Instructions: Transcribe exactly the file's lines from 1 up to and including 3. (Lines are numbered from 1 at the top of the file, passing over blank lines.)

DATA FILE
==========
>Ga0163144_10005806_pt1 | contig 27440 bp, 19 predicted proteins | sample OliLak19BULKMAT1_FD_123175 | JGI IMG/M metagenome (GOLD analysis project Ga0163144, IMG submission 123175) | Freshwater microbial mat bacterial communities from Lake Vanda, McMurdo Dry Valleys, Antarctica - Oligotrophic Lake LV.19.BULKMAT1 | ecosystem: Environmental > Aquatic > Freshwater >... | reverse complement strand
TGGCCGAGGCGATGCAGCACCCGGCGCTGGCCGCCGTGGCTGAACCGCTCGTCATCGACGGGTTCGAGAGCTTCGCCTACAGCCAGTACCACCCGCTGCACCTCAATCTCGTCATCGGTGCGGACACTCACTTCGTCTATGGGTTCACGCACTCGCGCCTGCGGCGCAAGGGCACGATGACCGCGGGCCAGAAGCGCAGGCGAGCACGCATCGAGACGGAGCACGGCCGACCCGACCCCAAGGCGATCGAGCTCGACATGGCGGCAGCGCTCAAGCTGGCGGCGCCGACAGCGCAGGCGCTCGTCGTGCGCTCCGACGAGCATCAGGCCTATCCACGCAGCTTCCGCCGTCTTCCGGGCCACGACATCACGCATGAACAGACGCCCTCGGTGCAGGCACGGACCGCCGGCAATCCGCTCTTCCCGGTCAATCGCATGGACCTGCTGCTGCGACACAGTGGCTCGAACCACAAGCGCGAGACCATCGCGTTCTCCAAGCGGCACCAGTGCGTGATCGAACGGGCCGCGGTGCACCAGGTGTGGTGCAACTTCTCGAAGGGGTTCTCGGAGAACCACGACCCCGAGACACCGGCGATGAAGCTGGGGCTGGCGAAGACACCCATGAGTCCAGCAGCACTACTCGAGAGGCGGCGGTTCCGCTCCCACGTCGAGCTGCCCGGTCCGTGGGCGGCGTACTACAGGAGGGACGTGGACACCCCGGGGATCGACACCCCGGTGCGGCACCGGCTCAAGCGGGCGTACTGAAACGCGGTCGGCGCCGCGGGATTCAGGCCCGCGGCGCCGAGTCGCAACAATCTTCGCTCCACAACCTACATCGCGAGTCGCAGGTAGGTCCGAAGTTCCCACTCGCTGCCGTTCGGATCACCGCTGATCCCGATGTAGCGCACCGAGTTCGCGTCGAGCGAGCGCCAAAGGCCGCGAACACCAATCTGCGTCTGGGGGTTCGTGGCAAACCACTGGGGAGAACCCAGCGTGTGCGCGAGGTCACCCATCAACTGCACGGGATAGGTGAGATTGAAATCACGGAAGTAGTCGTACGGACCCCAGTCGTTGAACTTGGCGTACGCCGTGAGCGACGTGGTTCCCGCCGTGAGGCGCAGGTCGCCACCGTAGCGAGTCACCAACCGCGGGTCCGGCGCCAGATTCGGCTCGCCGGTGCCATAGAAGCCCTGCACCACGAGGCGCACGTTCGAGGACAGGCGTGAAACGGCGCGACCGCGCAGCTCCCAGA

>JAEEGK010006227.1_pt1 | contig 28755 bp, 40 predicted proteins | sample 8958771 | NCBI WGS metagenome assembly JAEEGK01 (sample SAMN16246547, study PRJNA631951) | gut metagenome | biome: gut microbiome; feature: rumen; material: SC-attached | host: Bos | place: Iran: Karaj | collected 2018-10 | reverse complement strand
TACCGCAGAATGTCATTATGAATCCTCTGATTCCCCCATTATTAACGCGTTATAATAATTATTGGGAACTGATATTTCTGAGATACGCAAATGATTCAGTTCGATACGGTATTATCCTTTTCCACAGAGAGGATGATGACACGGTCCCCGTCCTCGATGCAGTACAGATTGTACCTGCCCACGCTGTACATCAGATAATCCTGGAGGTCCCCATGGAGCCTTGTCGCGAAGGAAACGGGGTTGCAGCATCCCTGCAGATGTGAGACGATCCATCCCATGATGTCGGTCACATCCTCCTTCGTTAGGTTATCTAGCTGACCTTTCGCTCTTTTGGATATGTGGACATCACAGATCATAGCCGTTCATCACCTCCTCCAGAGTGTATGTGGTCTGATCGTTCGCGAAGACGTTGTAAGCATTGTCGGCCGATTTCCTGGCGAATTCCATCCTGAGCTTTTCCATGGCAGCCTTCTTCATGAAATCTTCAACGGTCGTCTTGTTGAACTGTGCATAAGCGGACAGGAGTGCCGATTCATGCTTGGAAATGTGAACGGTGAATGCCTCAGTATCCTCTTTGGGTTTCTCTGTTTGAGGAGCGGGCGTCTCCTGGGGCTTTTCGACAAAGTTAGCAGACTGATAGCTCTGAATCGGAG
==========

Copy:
>Ga0163144_10005806_pt1 | contig 27440 bp, 19 predicted proteins | sample OliLak19BULKMAT1_FD_123175 | JGI IMG/M metagenome (GOLD analysis project Ga0163144, IMG submission 123175) | Freshwater microbial mat bacterial communities from Lake Vanda, McMurdo Dry Valleys, Antarctica - Oligotrophic Lake LV.19.BULKMAT1 | ecosystem: Environmental > Aquatic > Freshwater >... | reverse complement strand
TGGCCGAGGCGATGCAGCACCCGGCGCTGGCCGCCGTGGCTGAACCGCTCGTCATCGACGGGTTCGAGAGCTTCGCCTACAGCCAGTACCACCCGCTGCACCTCAATCTCGTCATCGGTGCGGACACTCACTTCGTCTATGGGTTCACGCACTCGCGCCTGCGGCGCAAGGGCACGATGACCGCGGGCCAGAAGCGCAGGCGAGCACGCATCGAGACGGAGCACGGCCGACCCGACCCCAAGGCGATCGAGCTCGACATGGCGGCAGCGCTCAAGCTGGCGGCGCCGACAGCGCAGGCGCTCGTCGTGCGCTCCGACGAGCATCAGGCCTATCCACGCAGCTTCCGCCGTCTTCCGGGCCACGACATCACGCATGAACAGACGCCCTCGGTGCAGGCACGGACCGCCGGCAATCCGCTCTTCCCGGTCAATCGCATGGACCTGCTGCTGCGACACAGTGGCTCGAACCACAAGCGCGAGACCATCGCGTTCTCCAAGCGGCACCAGTGCGTGATCGAACGGGCCGCGGTGCACCAGGTGTGGTGCAACTTCTCGAAGGGGTTCTCGGAGAACCACGACCCCGAGACACCGGCGATGAAGCTGGGGCTGGCGAAGACACCCATGAGTCCAGCAGCACTACTCGAGAGGCGGCGGTTCCGCTCCCACGTCGAGCTGCCCGGTCCGTGGGCGGCGTACTACAGGAGGGACGTGGACACCCCGGGGATCGACACCCCGGTGCGGCACCGGCTCAAGCGGGCGTACTGAAACGCGGTCGGCGCCGCGGGATTCAGGCCCGCGGCGCCGAGTCGCAACAATCTTCGCTCCACAACCTACATCGCGAGTCGCAGGTAGGTCCGAAGTTCCCACTCGCTGCCGTTCGGATCACCGCTGATCCCGATGTAGCGCACCGAGTTCGCGTCGAGCGAGCGCCAAAGGCCGCGAACACCAATCTGCGTCTGGGGGTTCGTGGCAAACCACTGGGGAGAACCCAGCGTGTGCGCGAGGTCACCCATCAACTGCACGGGATAGGTGAGATTGAAATCACGGAAGTAGTCGTACGGACCCCAGTCGTTGAACTTGGCGTACGCCGTGAGCGACGTGGTTCCCGCCGTGAGGCGCAGGTCGCCACCGTAGCGAGTCACCAACCGCGGGTCCGGCGCCAGATTCGGCTCGCCGGTGCCATAGAAGCCCTGCACCACGAGGCGCACGTTCGAGGACAGGCGTGAAACGGCGCGACCGCGCAGCTCCCAGA

>JAEEGK010006227.1_pt1 | contig 28755 bp, 40 predicted proteins | sample 8958771 | NCBI WGS metagenome assembly JAEEGK01 (sample SAMN16246547, study PRJNA631951) | gut metagenome | biome: gut microbiome; feature: rumen; material: SC-attached | host: Bos | place: Iran: Karaj | collected 2018-10 | reverse complement strand